Maintenance. We are currently updating the site. Please check back shortly

Thomson Reuters Foundation

Inform - Connect - Empower

Russia bans Ukraine's soy, mulls ban on Greek fruit, US poultry

Source: Reuters - Thu, 31 Jul 2014 15:46 GMT
Author: Reuters
hum-war
Tweet Recommend Google + LinkedIn Email Print
Leave us a comment

(Adds Greek trade data, fresh ban on Ukrainian trade)

MOSCOW/ATHENS, July 31 (Reuters) - Russia has banned soy imports from Ukraine and may impose restrictions on Greek fruits and U.S. poultry next week, Russian news agencies reported on Thursday, in what could be responses to new Western sanctions.

Russia has already announced several bans on food imports following Western sanctions over Moscow's support of rebels in Ukraine.

It has decided to suspend Ukrainian soy, soymeal and sunseed imports starting from Aug. 1 due to a breach of phytosanitary requirements, Interfax reported, citing the Veterinary and Phytosanitary Surveillance Service (VPSS).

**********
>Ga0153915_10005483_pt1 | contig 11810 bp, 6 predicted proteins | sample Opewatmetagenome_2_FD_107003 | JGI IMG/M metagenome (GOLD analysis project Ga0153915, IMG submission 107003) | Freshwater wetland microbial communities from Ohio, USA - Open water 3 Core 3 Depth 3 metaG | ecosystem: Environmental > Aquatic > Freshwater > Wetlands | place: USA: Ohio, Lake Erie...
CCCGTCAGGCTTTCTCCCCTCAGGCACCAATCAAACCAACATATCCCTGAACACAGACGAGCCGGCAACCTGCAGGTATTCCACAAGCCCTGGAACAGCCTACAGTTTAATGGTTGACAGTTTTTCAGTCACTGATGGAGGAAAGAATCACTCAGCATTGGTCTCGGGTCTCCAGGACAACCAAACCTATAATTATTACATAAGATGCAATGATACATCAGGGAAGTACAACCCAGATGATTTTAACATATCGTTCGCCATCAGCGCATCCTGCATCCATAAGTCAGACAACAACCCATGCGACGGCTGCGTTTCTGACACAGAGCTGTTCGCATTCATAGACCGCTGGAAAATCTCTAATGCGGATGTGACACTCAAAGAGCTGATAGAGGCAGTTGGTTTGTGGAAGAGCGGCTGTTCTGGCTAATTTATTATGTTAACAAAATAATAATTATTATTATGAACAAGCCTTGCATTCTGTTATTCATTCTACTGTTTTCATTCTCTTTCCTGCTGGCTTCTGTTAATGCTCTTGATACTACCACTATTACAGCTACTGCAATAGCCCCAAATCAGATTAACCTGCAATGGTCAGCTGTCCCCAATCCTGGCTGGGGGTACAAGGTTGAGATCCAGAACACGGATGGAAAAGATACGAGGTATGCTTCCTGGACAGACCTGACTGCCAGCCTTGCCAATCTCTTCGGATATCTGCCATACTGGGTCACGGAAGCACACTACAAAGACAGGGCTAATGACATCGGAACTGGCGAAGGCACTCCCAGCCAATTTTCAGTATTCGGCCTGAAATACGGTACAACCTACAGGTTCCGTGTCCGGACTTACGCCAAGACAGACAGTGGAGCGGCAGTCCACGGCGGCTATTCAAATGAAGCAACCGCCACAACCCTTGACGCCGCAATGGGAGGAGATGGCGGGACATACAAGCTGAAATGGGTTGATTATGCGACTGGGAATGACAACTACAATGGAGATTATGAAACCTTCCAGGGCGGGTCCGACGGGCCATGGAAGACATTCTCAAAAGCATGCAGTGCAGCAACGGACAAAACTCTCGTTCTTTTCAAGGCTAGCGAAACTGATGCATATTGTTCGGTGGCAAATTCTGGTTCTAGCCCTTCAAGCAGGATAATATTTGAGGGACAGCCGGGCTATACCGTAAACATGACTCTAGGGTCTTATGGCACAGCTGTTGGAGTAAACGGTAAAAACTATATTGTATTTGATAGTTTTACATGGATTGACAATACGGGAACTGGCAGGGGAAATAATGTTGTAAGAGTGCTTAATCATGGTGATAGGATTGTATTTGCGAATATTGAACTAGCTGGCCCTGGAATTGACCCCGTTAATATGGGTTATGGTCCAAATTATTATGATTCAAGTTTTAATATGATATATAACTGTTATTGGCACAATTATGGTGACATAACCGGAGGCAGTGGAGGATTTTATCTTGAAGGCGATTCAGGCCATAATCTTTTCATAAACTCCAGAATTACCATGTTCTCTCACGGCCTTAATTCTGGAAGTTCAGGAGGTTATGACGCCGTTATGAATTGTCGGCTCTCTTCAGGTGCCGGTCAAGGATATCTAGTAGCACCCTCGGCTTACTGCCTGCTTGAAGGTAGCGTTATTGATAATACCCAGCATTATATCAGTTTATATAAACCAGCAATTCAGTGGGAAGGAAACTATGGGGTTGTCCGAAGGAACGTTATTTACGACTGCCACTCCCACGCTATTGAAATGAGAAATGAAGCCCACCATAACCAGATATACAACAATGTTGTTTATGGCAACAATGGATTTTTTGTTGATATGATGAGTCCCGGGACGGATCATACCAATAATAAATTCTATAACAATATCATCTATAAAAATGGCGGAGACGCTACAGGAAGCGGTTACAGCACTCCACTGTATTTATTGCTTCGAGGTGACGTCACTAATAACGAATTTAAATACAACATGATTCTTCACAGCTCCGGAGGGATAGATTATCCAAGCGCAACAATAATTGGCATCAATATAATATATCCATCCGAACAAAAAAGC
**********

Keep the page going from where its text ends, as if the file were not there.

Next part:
Ukraine exported 1.2 million tonnes of soy in 2013, of which 141,000 tonnes went to Russia, according to Ukragroconsult consultancy data. Russia had previously banned Ukrainian dairy and juice supplies from July 29.

VPSS also may restrict fruit imports from Greece next week, RIA news agency reported, citing the watchdog agency.

VPSS has found signs of certain quarantine-linked pests such as moths in Greek nectarines, and U.S. poultry imports may be suspended due to signs certain antibiotics were used, according to the reports.

Greece exported about 160,000 tonnes of fruit to Russia last year worth 180 million euros ($241 million), said George Polychronakis, an adviser at Greece's fruit exports association Incofruit-Hellas.

VPSS may suspend U.S. poultry imports next week, Interfax said. Russia imported U.S. chicken meat worth $71 million in January through April, Interfax said.

Russia's VPSS could not immediately be reached for comment.

($1 = 0.7469 Euros) (Reporting by Polina Devitt; Additional reporting by Angeliki Koutantou in Athens and Pavel Polityuk in Kiev; Editing by Maria Kiselyova and Jane Baird)

We welcome comments that advance the story through relevant opinion, anecdotes, links and data. If you see a comment that you believe is irrelevant or inappropriate, you can flag it to our editors by using the report abuse links. Views expressed in the comments do not represent those of the Thomson Reuters Foundation. For more information see our Acceptable Use Policy.

comments powered by Disqus
Most Popular
TOPICAL CONTENT
Topical content
LATEST SLIDESHOW

Latest slideshow

See allSee all
FEATURED JOBS
Featured jobs